The brothers agree that a mythlike bond develops with the sea. The idea of a last frontier means you're able to get away from society and all its influences and madness, the perimeters and corruption.
You become just one more shape cloaked in foul-weather gear pulling in the fish. A Joseph Conrad adventure laced with fisheries, narrow inlets and empty canneries.
"A friend of mine just got out of prison and we're changing stories, and we both have the same feeling; once I got on land, once he got out of prison. . . . These situations here would make him nervous. When there's a lot of people around, a lot of women around. . . . Problems we've never had before."
Off-season, between trips to Phoenix, he often worked the Tacoma docks and lived in "a sleazy dock-workers hotel in Fife. Hookers, drinkers, steel workers and dirtballs and truckers everywhere." A few months of this and that mythlike bond had him longing for boat and sea.
Robson says his search for adventure morphed into a search for truth, an integrity. He developed a sense of pride, not an arrogant pride, but one of self-respect. The inaccessibility to dry land, the onboard knuckles-and-gore were a physical and moral battlefield.
A year and a half ago, Robson suffered an accidental blow that changed his life. While on deck, a steel, medicine-ball-like bobbin swung around the air and smashed the side of his skull. His left eye popped out. The weather was the worst it could be, freezing spray, high seas and zero visibility.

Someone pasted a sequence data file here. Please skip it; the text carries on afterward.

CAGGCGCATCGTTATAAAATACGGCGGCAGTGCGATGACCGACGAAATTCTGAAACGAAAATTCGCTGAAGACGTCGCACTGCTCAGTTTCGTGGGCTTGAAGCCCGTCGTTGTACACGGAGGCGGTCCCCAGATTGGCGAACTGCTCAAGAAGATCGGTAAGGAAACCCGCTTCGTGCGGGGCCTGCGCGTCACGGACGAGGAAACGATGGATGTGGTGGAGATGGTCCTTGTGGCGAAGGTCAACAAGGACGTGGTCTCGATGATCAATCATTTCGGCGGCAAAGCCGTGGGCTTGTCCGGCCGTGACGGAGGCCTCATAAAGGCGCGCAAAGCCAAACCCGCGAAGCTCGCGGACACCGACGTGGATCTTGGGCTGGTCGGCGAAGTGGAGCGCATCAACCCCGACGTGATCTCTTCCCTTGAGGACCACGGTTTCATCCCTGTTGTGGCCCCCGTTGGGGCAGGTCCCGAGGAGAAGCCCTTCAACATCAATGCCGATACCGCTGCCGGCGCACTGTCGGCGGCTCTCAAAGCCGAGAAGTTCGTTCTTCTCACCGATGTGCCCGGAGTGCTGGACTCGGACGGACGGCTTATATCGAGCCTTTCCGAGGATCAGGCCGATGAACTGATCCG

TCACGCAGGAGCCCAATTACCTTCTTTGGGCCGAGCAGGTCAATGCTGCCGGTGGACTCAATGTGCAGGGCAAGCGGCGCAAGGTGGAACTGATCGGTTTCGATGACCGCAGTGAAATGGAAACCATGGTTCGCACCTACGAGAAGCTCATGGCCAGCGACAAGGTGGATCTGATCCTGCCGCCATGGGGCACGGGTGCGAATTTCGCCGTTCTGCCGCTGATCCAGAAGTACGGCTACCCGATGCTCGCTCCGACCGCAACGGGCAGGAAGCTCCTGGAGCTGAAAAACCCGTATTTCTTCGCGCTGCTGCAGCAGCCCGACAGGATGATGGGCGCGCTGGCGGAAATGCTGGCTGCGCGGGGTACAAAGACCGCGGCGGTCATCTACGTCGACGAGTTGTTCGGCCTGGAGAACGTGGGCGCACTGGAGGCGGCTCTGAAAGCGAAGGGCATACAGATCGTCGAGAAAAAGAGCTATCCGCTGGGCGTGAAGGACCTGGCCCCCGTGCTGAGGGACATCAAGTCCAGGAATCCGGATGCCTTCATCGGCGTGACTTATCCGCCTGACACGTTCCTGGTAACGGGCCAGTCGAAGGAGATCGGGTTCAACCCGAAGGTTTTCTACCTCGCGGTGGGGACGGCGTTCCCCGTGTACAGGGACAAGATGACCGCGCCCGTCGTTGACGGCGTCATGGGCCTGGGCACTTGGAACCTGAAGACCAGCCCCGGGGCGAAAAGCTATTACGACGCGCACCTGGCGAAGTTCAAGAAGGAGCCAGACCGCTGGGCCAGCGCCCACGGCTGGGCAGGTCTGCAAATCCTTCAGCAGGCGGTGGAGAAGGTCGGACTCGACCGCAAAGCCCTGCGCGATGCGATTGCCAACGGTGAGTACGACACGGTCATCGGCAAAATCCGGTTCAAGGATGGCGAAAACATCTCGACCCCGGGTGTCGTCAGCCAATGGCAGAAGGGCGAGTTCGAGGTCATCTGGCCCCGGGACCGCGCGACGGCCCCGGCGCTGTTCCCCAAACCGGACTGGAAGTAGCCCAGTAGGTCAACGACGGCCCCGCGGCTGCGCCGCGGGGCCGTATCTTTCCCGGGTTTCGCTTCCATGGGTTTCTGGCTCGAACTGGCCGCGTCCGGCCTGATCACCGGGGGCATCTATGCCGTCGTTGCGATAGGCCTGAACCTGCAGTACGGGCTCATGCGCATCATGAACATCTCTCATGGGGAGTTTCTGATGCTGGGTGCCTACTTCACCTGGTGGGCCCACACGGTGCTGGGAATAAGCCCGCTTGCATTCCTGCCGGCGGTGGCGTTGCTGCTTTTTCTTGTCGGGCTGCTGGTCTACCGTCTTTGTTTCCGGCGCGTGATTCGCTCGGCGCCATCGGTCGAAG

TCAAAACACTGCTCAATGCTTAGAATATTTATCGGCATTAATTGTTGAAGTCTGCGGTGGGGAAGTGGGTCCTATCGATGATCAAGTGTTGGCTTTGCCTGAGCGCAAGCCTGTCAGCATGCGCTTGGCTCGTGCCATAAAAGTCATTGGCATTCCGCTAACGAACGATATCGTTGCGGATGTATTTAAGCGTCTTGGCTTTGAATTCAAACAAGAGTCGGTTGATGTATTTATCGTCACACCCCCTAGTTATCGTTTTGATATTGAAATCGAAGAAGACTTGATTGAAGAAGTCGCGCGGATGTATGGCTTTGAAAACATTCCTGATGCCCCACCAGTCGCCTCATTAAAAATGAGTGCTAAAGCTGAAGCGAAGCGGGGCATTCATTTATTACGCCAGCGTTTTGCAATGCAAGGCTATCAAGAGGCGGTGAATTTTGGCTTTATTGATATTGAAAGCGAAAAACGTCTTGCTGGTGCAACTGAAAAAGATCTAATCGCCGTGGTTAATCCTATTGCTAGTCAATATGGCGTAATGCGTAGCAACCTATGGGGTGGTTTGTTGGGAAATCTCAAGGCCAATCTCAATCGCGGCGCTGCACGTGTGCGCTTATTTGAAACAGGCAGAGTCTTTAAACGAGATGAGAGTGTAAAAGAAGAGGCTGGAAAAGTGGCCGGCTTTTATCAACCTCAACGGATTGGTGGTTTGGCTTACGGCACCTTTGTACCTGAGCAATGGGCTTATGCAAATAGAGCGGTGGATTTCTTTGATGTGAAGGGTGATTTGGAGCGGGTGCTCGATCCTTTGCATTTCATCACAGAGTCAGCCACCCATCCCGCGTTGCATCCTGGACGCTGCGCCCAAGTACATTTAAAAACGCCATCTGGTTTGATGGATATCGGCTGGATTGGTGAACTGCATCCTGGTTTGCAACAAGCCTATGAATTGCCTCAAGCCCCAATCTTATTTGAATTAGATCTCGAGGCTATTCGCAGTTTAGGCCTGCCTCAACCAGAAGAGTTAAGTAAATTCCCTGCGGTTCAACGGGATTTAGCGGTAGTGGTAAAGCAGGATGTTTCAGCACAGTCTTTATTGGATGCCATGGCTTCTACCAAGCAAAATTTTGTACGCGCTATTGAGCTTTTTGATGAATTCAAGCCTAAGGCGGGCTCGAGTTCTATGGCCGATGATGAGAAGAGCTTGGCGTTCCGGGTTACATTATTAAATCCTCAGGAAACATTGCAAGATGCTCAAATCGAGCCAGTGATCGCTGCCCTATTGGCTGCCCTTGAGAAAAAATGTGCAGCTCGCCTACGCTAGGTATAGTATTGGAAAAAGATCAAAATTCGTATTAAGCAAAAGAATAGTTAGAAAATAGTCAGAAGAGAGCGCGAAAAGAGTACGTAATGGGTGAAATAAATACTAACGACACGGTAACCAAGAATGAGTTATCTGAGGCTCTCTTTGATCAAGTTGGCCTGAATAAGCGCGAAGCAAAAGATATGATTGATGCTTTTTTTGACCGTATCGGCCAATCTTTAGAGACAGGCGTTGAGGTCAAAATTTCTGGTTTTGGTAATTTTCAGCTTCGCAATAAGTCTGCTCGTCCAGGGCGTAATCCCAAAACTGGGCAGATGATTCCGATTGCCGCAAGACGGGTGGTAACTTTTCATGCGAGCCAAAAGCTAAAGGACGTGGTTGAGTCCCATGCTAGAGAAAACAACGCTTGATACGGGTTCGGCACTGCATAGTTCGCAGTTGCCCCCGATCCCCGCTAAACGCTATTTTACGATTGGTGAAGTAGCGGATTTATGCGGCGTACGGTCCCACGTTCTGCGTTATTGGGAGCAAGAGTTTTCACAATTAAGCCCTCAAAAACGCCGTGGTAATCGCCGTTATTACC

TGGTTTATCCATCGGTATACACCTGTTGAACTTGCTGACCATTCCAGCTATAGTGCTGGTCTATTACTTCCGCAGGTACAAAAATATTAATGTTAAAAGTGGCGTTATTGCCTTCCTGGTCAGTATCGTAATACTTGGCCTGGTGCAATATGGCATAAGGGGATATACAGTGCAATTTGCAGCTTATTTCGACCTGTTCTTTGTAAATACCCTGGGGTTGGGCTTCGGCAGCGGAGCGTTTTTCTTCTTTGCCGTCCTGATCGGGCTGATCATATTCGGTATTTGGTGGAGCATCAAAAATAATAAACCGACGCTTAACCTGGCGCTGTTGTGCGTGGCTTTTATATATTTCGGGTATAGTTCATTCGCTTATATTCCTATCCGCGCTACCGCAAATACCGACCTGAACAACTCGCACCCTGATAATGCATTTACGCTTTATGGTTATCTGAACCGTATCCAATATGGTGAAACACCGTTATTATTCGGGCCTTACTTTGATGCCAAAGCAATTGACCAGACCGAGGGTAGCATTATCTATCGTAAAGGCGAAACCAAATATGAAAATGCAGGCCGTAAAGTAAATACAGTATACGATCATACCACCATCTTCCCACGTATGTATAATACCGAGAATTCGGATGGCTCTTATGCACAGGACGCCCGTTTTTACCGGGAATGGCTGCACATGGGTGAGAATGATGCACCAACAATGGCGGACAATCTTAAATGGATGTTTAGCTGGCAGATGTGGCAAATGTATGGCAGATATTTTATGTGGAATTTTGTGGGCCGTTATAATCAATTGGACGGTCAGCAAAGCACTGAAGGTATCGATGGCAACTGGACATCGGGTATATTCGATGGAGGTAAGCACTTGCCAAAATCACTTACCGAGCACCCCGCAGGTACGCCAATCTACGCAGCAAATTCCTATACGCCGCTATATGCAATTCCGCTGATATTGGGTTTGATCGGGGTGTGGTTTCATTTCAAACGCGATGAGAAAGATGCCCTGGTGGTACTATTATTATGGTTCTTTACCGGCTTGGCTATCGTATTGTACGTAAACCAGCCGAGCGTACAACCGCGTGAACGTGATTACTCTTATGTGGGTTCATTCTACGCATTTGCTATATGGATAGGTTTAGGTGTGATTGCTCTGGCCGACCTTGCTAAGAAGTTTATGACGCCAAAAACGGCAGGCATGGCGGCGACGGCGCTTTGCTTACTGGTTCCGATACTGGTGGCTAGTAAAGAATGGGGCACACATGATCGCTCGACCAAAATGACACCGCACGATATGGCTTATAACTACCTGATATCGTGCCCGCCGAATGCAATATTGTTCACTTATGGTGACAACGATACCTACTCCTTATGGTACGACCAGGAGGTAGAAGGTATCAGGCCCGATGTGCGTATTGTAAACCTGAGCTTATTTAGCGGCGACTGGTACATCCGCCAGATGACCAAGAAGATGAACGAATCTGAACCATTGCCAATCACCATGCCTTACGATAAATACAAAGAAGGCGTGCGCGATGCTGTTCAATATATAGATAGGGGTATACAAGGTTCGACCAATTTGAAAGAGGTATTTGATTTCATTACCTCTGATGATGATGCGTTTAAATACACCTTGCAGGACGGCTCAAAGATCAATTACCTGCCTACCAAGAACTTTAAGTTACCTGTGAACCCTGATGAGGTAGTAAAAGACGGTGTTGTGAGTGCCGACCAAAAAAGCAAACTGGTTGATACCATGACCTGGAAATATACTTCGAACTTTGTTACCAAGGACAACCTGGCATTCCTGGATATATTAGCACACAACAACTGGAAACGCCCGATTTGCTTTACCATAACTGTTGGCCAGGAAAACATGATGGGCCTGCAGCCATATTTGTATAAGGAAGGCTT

"It was toward the end of the season, but we were catching good fish," he says, detailing the nightmarish episode with obvious discomfort. "Your eyes pop out pretty easy. When it happened, the captain wasn't too worried; he's seen eyes pop out before. You see 'em in bar fights. They shoved the eye back in, taped it up and called the Coast Guard. The Coast Guard wouldn't make the trip because of the bad weather. So they filled me full of pills."
He wound up on an Aleutian island on pain pills with two drunken ambulance drivers. A private jet took him to an Anchorage hospital where he learned his retina was shattered. The doctors told him there was little they could do.
"I remember sitting next to me was a man sitting very calmly with a bungee cord stuck in his eye. His wife sat next to him holding his hand. He politely asked me how I was doing."
From Anchorage, he flew to a center in Seattle that specializes in retina reconstruction. It was there he learned that he had a pre-existing degenerative retina condition.